The authors wish to thank the Ministry of Science, Technology and Innovation (MOSTI), Malaysia for financially supporting this research under eScience fund grant No. 03-01-05-SF0134 and the Ministry of Higher Education (MOHE), Malaysia for the Fundamental Research Grant Scheme (FRGS), No. 203/PELECT/6071148.

Conflicts of Interest

The author declares no conflict of interest.


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Figure 1. Schematic diagram of an ECT system.
Figure 1. Schematic diagram of an ECT system.
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Figure 2. ECT sensor model.
Figure 2. ECT sensor model.
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Figure 3. A schematic diagram of (a) full (b) stratified (c) bubble (d) core (e) annular and (f) empty flow regimes.
Figure 3. A schematic diagram of (a) full (b) stratified (c) bubble (d) core (e) annular and (f) empty flow regimes.
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Figure 4. A multiple input neuron.
Figure 4. A multiple input neuron.
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Figure 5. A schematic diagram of a Multi-Layer Perceptron (MLP) neural network.
Figure 5. A schematic diagram of a Multi-Layer Perceptron (MLP) neural network.
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Figure 6. Activation function: (a) logarithmic sigmoid; and (b) hyperbolic tangent sigmoid.
Figure 6. Activation function: (a) logarithmic sigmoid; and (b) hyperbolic tangent sigmoid.
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Figure 7. A schematic diagram of experimental method towards developing neural oil fraction sensors based on (a) generic θ; and (b) fixed-size θ.
Figure 7. A schematic diagram of experimental method towards developing neural oil fraction sensors based on (a) generic θ; and (b) fixed-size θ.
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Figure 8. MLP training process to develop intelligent flow sensor.
Figure 8. MLP training process to develop intelligent flow sensor.
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Figure 9. Overlapping sensing region between electrode 1 and other electrodes.
Figure 9. Overlapping sensing region between electrode 1 and other electrodes.
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Figure 10. Schematic diagram of pre-processing of ECT data.
Figure 10. Schematic diagram of pre-processing of ECT data.
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Figure 11. Schematic diagram of post-processing procedure.
Figure 11. Schematic diagram of post-processing procedure.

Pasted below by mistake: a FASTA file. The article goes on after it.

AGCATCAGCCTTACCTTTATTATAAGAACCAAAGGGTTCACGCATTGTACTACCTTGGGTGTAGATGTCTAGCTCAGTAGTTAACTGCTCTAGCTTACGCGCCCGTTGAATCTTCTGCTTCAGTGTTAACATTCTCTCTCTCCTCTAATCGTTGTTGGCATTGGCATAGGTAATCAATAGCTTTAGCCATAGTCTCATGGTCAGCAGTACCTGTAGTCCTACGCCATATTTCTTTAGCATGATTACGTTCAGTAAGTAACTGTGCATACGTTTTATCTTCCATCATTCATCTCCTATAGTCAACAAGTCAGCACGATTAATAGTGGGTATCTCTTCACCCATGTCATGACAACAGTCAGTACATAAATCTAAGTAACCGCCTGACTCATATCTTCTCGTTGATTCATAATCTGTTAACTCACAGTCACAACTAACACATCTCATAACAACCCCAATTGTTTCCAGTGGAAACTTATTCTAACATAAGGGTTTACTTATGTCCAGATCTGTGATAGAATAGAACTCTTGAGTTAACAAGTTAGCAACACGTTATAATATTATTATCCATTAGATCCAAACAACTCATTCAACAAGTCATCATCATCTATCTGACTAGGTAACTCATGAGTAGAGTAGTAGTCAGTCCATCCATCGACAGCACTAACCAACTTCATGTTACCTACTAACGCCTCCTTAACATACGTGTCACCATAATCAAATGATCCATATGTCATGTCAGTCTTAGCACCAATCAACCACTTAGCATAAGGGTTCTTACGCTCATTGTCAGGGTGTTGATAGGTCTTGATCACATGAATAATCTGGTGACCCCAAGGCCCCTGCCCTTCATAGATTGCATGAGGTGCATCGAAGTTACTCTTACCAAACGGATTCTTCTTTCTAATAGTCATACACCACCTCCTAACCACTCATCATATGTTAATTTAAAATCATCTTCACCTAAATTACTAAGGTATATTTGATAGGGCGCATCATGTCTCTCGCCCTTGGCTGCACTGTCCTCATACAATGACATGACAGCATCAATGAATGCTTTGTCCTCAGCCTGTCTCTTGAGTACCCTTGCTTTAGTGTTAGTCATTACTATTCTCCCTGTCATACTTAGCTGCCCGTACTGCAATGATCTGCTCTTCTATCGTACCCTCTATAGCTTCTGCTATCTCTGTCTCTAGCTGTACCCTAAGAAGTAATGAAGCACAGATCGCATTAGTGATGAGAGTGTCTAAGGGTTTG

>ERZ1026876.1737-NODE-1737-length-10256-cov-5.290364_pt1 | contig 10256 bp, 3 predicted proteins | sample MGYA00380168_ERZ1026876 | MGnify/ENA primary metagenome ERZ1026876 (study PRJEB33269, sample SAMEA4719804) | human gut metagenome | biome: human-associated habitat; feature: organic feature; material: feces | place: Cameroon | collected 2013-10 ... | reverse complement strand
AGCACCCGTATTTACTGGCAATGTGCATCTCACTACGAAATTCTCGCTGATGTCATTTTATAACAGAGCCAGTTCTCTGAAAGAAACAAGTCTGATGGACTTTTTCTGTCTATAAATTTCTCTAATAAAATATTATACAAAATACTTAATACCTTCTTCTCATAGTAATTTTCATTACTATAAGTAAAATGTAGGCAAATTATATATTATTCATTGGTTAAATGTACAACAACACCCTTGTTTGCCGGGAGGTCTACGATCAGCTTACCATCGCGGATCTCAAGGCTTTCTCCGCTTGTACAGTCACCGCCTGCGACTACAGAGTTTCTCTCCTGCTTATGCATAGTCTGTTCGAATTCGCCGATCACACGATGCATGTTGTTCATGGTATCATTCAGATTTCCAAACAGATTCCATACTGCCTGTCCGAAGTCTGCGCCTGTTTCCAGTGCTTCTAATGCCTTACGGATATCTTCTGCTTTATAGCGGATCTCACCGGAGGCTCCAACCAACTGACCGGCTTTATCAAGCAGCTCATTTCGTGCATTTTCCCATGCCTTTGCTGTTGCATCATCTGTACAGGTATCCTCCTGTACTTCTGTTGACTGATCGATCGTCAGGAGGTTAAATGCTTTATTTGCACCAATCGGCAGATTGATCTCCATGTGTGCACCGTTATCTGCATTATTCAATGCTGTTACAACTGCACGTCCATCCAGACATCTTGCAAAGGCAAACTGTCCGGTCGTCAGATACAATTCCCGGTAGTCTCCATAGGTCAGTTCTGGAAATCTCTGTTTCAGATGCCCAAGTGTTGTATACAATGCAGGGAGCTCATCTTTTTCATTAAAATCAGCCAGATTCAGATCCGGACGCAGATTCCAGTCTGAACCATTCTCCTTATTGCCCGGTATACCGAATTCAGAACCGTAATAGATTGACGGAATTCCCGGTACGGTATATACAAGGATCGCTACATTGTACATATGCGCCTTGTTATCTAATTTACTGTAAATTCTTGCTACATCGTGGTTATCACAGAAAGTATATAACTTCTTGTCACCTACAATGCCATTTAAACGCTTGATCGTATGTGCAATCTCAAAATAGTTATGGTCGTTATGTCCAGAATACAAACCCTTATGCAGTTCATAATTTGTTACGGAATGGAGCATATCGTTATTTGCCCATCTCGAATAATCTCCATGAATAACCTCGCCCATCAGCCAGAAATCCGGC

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Figure 12. Test set MAE values and training times of MLP trained with five to 60 principal components.
Figure 12. Test set MAE values and training times of MLP trained with five to 60 principal components.
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Figure 13. Test set MAE values and training times of MLP trained with one to four principal components.
Figure 13. Test set MAE values and training times of MLP trained with one to four principal components.
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Figure 14. Test set MAE values and training times of MLP trained with six to nine principal components.
Figure 14. Test set MAE values and training times of MLP trained with six to nine principal components.
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Figure 15. Correlation output display of oil fraction neural sensor supported by MATLAB.
Figure 15. Correlation output display of oil fraction neural sensor supported by MATLAB.
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Table 1. Number of flow patterns generated for each θ.
Table 1. Number of flow patterns generated for each θ.
Flow RegimeNumber of Data
Table 2. The MAE values for MLP oil fraction sensors trained using different training algorithms and hidden activation functions.
Table 2. The MAE values for MLP oil fraction sensors trained using different training algorithms and hidden activation functions.
Training AlgorithmHidden Activation FunctionMAE (%)

Raw DataNormalised Data

Table 3. The MAEs for different intelligent oil fraction sensors.
Table 3. The MAEs for different intelligent oil fraction sensors.
NetworkMAE (%)
Generic MLP3.73
Table 4. MAEs of best-performed MLPs with and without PCA technique.
Table 4. MAEs of best-performed MLPs with and without PCA technique.
MAE (%)3.733.05
Table 5. MAEs of the best MLP using optimal principal components tested on ECT data based on various θs.
Table 5. MAEs of the best MLP using optimal principal components tested on ECT data based on various θs.
Flow RegimeMAE (%)